The Consumer Protection Act

The Consumer Protection Act

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Many business owners were concerned about the impact the Consumer Protection Act (CPA) would have on their companies, but the Act holds some benefits for SMEs too. Certain of the Act’s provisions actually prevent competitors from undermining your business through unfair or dishonest marketing or business practices.

The CPA’s definition of consumers includes corporations with an asset value or annual turnover of less than R3 million. This means small businesses purchasing goods or services from their suppliers have the same rights and protection as ordinary consumers.

Key implications of the Consumer Protection Act

More importantly, entrepreneurs need to be aware of the impact the Act has on the way they operate their businesses. They should ensure that they comply with the legislation. Here are some of the practical implications of the Act. It is advisable that you seek legal advice to ensure that your company complies with the CPA.

1. Terms and conditions

Many businesses protect themselves by having customers sign standard terms and conditions. This is in order to prevent future disputes and give the business essential protection against non-payment, product or service liability.

The Act makes many of the terms previously included illegal or unenforceable, so businesses need to obtain a new document to properly protect their business interests and avoid administrative fines.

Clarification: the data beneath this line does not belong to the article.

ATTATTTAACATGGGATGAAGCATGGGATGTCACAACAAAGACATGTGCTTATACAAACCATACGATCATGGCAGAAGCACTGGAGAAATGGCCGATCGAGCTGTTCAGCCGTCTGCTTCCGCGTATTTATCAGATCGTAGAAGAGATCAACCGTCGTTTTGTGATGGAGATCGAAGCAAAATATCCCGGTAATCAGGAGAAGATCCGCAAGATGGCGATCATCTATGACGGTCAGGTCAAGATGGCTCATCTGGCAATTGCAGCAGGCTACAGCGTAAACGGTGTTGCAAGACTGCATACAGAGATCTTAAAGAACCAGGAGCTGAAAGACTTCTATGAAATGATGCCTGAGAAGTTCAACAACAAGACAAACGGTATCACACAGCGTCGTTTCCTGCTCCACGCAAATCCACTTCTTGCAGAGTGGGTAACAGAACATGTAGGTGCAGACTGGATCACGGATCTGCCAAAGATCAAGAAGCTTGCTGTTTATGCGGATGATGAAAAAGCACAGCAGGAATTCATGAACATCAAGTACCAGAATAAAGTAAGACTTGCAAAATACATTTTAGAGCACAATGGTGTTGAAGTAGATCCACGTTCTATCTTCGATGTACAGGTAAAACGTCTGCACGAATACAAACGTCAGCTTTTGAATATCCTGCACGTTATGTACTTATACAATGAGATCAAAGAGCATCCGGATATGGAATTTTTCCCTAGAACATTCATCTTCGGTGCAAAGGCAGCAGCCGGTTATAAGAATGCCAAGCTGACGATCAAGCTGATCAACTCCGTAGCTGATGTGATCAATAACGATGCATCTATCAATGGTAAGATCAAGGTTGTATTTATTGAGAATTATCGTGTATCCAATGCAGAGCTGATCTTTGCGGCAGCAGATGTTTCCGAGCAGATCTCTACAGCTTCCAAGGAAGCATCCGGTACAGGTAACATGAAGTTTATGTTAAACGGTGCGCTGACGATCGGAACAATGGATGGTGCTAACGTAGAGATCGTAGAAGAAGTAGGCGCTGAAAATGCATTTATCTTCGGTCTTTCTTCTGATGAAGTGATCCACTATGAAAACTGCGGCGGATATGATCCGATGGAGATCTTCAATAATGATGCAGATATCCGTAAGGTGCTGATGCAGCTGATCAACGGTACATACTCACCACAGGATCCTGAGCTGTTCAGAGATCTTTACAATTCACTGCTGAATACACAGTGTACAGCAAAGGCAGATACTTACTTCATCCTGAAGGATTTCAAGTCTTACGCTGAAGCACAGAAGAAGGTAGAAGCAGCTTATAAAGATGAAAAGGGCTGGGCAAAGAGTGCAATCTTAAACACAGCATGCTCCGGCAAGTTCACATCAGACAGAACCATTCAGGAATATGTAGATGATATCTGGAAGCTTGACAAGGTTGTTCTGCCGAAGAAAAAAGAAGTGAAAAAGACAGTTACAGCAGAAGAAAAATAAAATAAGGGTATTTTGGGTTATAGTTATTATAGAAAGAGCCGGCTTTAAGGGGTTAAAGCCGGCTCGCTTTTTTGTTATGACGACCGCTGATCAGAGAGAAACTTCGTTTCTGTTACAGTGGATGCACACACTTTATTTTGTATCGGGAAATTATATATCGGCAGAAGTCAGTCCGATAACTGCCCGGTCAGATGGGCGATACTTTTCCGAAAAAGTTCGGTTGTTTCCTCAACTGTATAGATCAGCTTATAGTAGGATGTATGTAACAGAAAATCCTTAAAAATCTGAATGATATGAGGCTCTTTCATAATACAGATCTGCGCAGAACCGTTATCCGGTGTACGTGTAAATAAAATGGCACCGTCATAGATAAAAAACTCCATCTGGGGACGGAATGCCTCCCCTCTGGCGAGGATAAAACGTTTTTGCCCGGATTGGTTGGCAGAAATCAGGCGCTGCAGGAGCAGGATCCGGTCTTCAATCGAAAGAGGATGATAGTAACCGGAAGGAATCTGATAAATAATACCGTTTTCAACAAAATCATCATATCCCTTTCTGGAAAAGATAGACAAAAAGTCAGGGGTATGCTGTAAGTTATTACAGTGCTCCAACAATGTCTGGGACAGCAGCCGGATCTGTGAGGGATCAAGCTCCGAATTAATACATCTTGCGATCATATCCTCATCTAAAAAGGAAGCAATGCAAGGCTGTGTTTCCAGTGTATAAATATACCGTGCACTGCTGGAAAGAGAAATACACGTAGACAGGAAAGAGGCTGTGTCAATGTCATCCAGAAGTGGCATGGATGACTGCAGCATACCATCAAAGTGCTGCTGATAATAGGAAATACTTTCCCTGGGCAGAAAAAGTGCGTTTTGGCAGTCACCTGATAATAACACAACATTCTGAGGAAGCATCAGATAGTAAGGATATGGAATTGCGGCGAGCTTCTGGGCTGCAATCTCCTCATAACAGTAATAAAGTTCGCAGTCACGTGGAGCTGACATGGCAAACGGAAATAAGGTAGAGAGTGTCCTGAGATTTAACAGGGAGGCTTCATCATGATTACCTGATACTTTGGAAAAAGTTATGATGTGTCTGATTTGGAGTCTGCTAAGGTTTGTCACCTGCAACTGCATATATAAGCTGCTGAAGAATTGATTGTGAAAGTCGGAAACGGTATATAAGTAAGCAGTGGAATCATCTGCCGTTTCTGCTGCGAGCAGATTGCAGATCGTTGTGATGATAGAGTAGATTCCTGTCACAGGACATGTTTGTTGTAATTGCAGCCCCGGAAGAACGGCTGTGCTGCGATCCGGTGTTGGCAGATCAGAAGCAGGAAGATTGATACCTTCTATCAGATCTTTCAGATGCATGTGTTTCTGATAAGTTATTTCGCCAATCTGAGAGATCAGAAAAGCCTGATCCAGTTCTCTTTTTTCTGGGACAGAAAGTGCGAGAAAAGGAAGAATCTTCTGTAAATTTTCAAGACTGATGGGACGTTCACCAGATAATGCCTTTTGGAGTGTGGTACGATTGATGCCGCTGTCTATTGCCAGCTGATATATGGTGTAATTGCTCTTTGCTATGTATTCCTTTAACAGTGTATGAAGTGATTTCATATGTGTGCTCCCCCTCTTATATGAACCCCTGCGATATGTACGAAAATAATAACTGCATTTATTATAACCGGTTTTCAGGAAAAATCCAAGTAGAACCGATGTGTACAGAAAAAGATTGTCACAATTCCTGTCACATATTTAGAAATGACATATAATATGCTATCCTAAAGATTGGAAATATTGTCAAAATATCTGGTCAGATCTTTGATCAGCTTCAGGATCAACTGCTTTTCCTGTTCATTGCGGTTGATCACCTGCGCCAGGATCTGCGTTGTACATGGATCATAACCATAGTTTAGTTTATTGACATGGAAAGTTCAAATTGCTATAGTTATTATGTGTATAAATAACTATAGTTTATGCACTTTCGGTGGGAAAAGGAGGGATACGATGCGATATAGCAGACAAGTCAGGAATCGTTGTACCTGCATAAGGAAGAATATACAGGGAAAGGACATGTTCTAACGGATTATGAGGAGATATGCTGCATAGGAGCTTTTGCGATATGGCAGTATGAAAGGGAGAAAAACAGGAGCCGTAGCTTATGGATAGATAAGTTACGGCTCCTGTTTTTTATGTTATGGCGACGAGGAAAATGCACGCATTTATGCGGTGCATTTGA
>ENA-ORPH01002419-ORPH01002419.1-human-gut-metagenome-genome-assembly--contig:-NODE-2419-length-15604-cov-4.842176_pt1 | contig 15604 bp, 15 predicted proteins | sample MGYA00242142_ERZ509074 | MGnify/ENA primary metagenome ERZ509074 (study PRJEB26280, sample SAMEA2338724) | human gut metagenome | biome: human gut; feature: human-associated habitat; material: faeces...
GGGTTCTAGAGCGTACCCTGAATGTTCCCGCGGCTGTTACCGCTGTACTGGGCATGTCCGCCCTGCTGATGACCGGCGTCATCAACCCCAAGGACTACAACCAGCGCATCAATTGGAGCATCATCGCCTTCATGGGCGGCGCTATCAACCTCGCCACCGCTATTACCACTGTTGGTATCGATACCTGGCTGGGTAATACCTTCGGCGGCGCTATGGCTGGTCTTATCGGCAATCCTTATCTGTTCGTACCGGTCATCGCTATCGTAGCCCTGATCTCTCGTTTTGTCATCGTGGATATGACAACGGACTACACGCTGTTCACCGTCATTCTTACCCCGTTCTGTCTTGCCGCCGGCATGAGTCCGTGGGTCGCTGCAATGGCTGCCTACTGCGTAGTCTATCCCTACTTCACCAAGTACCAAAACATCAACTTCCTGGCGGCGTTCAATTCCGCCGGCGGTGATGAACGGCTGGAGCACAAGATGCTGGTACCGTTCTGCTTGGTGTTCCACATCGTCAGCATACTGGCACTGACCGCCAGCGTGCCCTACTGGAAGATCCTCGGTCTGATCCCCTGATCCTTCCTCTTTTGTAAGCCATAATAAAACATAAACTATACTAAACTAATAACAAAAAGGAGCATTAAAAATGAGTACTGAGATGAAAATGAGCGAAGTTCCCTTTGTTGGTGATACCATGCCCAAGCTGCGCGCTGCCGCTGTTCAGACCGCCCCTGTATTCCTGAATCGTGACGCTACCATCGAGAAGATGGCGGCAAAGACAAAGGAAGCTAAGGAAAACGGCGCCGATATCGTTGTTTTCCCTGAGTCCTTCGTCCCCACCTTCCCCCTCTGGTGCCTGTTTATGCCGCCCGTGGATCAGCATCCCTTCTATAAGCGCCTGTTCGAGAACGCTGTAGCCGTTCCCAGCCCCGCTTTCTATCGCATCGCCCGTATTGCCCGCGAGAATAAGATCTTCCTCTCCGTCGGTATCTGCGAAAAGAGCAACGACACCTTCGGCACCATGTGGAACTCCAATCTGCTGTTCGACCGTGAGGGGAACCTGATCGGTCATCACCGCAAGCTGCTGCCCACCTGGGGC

2. Fixed-term consumer agreements

The maximum period for fixed-term consumer agreements is 24 months from the date of signature by the consumer, unless otherwise specified. Longer periods are only permitted if the consumer agrees and there is a demonstrable financial benefit to the consumer.

3. Competition entries

The cost for consumers to submit and entry to a competition should not exceed R1,50. This includes the total cost for all subsequent electronic communication to the consumer regarding that entry.

4. Contacting customers

Companies are prohibited from contacting customers at certain times, including Sundays or public holidays, Saturdays before 9am and after 1pm, and between 8pm and 8am the following day during the week. Direct marketers can’t send material to consumers unless they have confirmed (in writing) that no pre-emptive block was registered.

5. Defective products

The Act stipulates that a consumer is no longer required to prove negligence against the importer, producer, distributor or retailer of a product when claiming damages arising out of defective products. This includes a product failure, defect in any goods or even inadequate instructions or warning provided to the consumer. This will affect the level of indemnity insurance required by businesses.

6. Money-back guarantees

All goods sold are subject to an automatic warranty that they are suitable for the intended purposes, are of good quality and free of defects. If a product does not live up to these standards, the consumer is entitled to return the product for a refund, replacement or repair, within six months of the transaction. Companies that in the past agreed to exchanges but not refunds can no longer do so. A sale is only really a sale after six months. There is also a ten-business-day window for consumers to return goods which they have not had the opportunity to examine beforehand.